Many of our Atlanta blog readers assume that, if they have health insurance coverage, they will not incur significant medical debt if they fall ill or become injured. Unfortunately, that is not the case. Even if you have health insurance, you will probably still find yourself paying high out-of-pocket costs for co-pays, deductibles, medications and other expenses that are not covered by your insurance.
As such, it is not terribly surprising that medical debt is the driving force behind many Georgia bankruptcy filings. The statistics vary - one study found that medical bills contribute to more than 60 percent of bankruptcy, while another placed that number at about 20 percent. What is clear, however, is that Americans are unable to pay their medical bills, and it is having a negative effect on their finances.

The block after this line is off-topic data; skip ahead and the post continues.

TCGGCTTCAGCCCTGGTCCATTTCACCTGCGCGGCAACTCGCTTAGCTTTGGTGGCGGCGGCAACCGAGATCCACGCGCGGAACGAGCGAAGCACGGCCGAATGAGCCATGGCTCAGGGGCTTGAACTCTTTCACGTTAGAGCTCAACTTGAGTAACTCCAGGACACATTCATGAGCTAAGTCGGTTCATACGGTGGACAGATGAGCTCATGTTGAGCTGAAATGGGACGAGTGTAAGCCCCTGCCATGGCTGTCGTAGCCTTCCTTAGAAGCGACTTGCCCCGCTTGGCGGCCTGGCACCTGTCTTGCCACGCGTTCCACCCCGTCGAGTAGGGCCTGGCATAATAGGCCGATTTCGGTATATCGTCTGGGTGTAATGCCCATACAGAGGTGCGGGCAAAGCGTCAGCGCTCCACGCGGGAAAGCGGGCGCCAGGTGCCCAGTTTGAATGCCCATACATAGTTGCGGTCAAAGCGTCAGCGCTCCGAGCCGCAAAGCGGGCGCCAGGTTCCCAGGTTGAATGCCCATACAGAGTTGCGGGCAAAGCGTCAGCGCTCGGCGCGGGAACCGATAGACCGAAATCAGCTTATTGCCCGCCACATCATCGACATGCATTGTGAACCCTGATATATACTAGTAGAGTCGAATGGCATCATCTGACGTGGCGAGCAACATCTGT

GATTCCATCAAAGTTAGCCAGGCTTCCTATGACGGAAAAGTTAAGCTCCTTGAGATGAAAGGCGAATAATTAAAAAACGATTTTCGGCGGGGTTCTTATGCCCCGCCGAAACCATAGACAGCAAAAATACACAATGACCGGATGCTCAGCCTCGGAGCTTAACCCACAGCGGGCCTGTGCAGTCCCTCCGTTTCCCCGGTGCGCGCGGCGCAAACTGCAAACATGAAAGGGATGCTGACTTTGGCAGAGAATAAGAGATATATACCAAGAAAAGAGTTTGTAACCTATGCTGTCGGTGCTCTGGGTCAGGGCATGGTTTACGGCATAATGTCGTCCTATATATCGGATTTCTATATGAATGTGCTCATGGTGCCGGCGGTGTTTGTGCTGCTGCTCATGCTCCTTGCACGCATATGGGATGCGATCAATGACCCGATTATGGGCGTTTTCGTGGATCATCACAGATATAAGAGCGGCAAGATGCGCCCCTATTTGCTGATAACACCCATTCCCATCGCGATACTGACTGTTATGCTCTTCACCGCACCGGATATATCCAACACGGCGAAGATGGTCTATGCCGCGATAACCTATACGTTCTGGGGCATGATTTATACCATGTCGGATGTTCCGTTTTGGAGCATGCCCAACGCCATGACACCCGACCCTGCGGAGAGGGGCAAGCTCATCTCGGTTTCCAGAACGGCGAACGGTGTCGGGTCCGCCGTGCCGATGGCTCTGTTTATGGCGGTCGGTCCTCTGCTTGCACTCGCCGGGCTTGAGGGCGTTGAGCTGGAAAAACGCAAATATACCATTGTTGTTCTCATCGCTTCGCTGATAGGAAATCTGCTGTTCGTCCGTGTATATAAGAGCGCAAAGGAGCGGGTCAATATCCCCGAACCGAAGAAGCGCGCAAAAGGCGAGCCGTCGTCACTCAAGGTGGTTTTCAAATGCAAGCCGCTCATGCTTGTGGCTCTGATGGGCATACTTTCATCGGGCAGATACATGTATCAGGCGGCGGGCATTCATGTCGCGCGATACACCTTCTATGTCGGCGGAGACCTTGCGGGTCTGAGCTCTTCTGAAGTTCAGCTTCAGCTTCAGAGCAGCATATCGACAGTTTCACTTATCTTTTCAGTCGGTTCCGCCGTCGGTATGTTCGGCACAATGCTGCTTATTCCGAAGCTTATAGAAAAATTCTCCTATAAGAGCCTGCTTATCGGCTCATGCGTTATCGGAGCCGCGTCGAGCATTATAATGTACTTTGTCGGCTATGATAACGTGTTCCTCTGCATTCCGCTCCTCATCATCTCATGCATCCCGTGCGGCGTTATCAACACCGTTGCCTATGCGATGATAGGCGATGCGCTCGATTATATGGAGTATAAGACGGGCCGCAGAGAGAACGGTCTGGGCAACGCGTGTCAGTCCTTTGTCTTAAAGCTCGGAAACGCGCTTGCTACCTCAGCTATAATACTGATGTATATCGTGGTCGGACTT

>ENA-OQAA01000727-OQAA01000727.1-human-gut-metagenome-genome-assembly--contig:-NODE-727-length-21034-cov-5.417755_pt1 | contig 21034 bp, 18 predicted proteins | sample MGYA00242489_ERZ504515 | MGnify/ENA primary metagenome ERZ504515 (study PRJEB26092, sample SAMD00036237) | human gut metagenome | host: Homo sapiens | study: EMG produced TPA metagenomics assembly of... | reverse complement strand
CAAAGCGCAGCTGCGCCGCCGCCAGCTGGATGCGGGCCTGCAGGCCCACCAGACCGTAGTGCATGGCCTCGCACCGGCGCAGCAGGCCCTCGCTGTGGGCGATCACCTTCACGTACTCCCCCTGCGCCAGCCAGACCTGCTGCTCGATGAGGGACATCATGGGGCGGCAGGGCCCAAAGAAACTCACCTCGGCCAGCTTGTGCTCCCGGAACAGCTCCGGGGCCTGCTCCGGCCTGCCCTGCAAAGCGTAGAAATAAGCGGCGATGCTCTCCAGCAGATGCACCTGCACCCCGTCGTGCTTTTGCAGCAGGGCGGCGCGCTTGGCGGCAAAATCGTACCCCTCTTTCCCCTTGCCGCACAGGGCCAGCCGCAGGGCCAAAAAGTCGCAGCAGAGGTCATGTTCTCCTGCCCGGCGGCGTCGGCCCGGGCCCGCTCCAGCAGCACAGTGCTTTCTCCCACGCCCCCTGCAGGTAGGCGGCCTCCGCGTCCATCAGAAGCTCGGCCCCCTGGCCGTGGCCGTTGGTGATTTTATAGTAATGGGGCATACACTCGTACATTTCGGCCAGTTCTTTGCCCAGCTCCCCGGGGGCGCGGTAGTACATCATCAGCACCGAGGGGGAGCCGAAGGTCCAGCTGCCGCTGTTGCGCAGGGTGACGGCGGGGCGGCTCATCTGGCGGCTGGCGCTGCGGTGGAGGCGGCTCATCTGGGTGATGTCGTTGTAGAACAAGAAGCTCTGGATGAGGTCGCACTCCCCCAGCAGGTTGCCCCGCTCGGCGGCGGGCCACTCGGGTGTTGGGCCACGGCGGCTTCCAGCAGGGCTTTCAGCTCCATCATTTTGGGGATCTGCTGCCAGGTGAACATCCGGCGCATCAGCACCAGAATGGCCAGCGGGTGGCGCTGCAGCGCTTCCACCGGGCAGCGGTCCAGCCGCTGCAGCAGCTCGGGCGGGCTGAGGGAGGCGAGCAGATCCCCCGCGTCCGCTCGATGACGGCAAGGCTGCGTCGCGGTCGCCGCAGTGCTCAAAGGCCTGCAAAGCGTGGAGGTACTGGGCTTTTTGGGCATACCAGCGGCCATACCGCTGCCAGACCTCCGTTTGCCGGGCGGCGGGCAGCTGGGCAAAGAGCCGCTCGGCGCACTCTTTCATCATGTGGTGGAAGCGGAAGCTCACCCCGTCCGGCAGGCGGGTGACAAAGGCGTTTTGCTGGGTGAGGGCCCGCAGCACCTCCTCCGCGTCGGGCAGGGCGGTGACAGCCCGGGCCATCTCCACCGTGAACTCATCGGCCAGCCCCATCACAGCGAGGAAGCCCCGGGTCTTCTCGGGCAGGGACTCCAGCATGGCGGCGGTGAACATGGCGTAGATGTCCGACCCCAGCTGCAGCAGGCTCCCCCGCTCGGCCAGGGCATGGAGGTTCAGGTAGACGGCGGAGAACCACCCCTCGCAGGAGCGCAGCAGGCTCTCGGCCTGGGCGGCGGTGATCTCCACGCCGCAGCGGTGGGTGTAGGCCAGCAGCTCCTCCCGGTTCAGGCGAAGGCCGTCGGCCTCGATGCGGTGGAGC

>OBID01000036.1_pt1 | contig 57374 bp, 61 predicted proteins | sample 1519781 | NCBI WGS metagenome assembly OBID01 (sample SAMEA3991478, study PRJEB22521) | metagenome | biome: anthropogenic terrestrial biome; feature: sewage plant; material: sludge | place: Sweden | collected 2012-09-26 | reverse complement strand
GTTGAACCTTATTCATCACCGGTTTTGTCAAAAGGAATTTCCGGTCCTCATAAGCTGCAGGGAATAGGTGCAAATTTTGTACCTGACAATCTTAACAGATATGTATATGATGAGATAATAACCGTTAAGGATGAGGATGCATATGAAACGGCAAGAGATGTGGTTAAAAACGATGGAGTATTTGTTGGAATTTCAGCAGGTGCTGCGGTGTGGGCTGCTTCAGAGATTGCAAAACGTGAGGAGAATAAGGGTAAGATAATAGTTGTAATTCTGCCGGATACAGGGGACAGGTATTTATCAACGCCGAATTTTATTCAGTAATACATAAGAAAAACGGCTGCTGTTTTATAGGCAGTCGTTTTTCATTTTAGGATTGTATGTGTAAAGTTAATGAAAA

According to a 2007 survey, 41 percent of working-age Americans are either paying off medical debt or having trouble doing so. That number, which equals about 72 million people, was a 7 percent increase from 2005, and it is likely even higher now following the economic recession.
Unsurprisingly, medical debt problems are most likely to afflict the uninsured. In one survey, 60 percent of uninsured adults between the ages of 19 and 64 said that they had accrued medical debt that year.
However, medical debt it is a issue that affects people of all income levels. More than 75 percent of the bankruptcy filers in yet another study had middle-class incomes and were insured at the start of the illness or injury that would ultimately cause them to file for bankruptcy.
Source: KUNC, "Patients Go Bankruptcy As Medical Costs Soar," Erika Gonzalez, May 21, 2012